Thursday, January 09, 2014

Mexican Vigilante Groups

Mexican vigilante groups are popping up in the southwestern part of Mexico to attack cartel members and the corrupt cops that protect them. Security analysts call Mexico either a rising power or a near failed state. Drugs earn Mexico a 25-30 billion annual profit (tax and tariff free) and employs over a million people. Even with a trillion dollar economy, that still has a large impact. Thanks to American drug laws, lack of coping skills in modern Americans, and the emptiness of modern American culture, Mexico has a market just north of a porous border to peddle narcotics. It is not a surprise elite cartel leaders have bought off security and political networks and can dominate regions. It is like any other industry. The interesting thing here is that the citizens are no longer taking it.

This might all be a ruse to show popular anger at the local cartel operatives on behalf of another cartel. Cited in one of the articles is that a people's protest against these vigilante groups was organized by the cartel that these armed men were attacking. This could be a game to get the bought off government officials even more graft money from the cartels. Mexico is a mess, but it is too much for our media to focus on it despite the never-ending stream of illegals pouring into the US from this stumbling regime. These groups might be organic. The crime and murder rates in this area of Mexico are probably not too different from Baltimore or Detroit. Some communities (like Baltimore and Detroit) complain about lawlessness, drug gangs, security impinging on their ability to do anything and corrupt cops, but they choose to just vote Democrat and hope for change. They end up living in open air prisons, but at least they are "free". Lawlessness and basic conditions for daily life could be hitting failed state levels in this region, forcing citizens to perform a basic duty that they had long ago ceded to the government: security.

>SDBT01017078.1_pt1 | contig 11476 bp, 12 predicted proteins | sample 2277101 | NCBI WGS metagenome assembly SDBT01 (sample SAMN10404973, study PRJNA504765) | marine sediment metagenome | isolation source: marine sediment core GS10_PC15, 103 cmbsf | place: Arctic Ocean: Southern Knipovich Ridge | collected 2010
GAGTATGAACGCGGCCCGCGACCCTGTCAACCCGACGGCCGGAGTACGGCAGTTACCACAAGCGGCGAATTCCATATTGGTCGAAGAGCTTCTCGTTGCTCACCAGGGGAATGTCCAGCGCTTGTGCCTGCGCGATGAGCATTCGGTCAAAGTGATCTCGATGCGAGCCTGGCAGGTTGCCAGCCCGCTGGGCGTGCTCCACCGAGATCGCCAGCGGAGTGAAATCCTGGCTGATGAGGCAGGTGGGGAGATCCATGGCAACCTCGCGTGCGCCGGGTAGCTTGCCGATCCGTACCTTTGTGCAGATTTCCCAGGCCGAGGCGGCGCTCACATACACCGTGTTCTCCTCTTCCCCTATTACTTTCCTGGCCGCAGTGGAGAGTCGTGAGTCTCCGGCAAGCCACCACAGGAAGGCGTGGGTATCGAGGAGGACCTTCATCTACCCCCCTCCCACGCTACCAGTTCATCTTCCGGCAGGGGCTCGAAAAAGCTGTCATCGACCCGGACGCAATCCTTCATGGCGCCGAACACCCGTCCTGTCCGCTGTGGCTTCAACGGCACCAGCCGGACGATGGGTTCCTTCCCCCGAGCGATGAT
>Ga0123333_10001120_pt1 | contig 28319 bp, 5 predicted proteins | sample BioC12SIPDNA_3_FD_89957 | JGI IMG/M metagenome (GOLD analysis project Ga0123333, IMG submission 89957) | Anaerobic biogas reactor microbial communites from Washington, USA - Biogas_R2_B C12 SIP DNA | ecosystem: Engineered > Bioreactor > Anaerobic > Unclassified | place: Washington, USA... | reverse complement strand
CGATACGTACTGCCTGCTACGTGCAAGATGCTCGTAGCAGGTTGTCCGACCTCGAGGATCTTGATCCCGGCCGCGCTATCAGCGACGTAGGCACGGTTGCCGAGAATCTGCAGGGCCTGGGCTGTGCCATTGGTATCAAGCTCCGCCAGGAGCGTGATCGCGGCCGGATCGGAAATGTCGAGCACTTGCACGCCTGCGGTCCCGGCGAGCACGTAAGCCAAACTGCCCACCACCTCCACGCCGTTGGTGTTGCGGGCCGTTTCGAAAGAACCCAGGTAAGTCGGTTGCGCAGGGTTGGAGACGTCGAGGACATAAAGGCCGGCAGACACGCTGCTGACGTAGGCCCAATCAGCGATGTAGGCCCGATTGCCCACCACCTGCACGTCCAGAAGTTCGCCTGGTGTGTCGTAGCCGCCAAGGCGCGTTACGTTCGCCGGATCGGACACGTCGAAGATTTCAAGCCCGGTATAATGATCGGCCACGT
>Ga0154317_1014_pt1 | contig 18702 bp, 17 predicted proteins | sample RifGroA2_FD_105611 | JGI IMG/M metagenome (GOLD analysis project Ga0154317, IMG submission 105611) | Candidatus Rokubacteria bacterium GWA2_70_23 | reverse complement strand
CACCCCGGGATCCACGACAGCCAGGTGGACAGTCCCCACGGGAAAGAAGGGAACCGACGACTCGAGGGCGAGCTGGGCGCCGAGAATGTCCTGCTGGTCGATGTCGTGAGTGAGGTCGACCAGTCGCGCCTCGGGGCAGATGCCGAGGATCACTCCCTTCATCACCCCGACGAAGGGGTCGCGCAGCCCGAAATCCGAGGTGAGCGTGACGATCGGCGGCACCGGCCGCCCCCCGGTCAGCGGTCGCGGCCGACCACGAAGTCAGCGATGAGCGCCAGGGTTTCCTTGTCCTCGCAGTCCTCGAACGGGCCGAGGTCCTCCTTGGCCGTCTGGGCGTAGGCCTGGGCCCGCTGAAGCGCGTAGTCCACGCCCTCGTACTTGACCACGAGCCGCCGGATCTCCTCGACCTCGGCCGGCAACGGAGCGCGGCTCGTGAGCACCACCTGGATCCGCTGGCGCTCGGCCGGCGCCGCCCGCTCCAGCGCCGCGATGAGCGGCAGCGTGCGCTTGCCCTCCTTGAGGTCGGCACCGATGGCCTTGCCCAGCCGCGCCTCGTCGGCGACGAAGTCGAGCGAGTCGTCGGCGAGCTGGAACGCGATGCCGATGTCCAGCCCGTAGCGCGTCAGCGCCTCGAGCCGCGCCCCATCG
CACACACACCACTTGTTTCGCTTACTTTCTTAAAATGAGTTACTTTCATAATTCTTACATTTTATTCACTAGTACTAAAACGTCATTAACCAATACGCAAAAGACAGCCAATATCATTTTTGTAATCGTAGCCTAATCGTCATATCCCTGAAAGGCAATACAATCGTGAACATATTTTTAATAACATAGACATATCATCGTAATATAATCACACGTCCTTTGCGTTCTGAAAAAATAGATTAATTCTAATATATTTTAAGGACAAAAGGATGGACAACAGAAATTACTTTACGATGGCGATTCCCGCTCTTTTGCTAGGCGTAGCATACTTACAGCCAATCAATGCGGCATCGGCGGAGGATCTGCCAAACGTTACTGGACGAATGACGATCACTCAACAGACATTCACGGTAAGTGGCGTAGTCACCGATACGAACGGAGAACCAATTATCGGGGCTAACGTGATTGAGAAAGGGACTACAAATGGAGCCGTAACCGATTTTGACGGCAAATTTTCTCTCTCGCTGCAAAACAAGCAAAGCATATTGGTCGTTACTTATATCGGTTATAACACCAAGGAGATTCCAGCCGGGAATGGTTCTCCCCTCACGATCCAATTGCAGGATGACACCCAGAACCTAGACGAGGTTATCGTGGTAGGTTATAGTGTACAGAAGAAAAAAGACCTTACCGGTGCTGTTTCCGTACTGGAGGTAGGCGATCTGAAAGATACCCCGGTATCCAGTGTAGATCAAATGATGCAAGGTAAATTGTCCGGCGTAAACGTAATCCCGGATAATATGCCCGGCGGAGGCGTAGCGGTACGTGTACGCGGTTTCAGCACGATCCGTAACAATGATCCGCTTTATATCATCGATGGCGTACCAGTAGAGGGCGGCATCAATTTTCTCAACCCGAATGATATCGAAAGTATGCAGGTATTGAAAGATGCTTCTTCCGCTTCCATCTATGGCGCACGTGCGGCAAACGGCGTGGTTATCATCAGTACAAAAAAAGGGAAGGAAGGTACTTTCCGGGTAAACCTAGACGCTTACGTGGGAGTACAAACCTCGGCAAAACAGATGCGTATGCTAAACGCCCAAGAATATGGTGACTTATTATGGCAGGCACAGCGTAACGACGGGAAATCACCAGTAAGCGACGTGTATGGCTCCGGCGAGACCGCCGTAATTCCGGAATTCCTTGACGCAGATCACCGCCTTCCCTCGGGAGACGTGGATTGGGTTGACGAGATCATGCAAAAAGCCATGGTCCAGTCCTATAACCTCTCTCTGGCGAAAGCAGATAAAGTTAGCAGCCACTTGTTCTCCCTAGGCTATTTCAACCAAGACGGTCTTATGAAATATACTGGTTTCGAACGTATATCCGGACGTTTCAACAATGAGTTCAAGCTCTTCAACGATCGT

In neighbouring Guerrero state yesterday, members of the Public Safety System (a community police organisation) marched in honour of their first anniversary
Mexican Vigilantes, Danny Trejo Nowhere to be Found

Look at the pictures in the links above and see the older men marching with rifles on their shoulders. Some men are smiling, some are hiding their faces and others just are showing that they are there with a rifle in their hands, ready and willing. The basic security the men of a community provided for their families and small communities used to be enough. As society grew and the Industrial Revolution sucked more people into cities the concept of a police force took shape. Volunteer watches and private men were not to be trusted compared to the professional, government forces. Time changes institutions, nations and people. Corruption creeps into systems. It is possible that in Mexico the corruption and dysfunction have reached a new nadir, and once again, men must make a show of force. If the USG and municipalities retreat, American men may have to make a show of force again.




1 comment:

Patrick Pastor said...

We will be seeing this a lot in the future as state authority weakens. Another example are the Christian militias that have popped up recently in Syria and Iraq (look up "Sutoro" and "Qaraqosh Protection Committee") to protect Christian enclaves from Jihadist attacks.